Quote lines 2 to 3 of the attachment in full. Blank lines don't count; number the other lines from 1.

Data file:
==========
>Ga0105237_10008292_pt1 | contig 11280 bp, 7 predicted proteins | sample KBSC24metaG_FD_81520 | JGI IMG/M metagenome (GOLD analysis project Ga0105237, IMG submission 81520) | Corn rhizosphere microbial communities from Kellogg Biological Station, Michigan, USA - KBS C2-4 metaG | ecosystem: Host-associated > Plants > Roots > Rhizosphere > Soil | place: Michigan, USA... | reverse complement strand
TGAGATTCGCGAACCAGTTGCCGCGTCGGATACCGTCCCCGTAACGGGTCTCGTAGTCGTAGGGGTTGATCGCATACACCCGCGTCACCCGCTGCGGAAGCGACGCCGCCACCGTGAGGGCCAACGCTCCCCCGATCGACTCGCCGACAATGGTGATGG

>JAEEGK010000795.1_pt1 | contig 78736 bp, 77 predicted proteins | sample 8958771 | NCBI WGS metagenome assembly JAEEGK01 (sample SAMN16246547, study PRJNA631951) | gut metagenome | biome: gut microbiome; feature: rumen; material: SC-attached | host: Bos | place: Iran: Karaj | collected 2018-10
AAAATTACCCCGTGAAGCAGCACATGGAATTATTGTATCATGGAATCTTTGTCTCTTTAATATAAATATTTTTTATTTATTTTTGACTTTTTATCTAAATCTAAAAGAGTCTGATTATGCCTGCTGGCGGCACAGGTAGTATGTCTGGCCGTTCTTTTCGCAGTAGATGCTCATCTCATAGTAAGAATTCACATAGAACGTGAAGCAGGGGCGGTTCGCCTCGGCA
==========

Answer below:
TGAGATTCGCGAACCAGTTGCCGCGTCGGATACCGTCCCCGTAACGGGTCTCGTAGTCGTAGGGGTTGATCGCATACACCCGCGTCACCCGCTGCGGAAGCGACGCCGCCACCGTGAGGGCCAACGCTCCCCCGATCGACTCGCCGACAATGGTGATGG

>JAEEGK010000795.1_pt1 | contig 78736 bp, 77 predicted proteins | sample 8958771 | NCBI WGS metagenome assembly JAEEGK01 (sample SAMN16246547, study PRJNA631951) | gut metagenome | biome: gut microbiome; feature: rumen; material: SC-attached | host: Bos | place: Iran: Karaj | collected 2018-10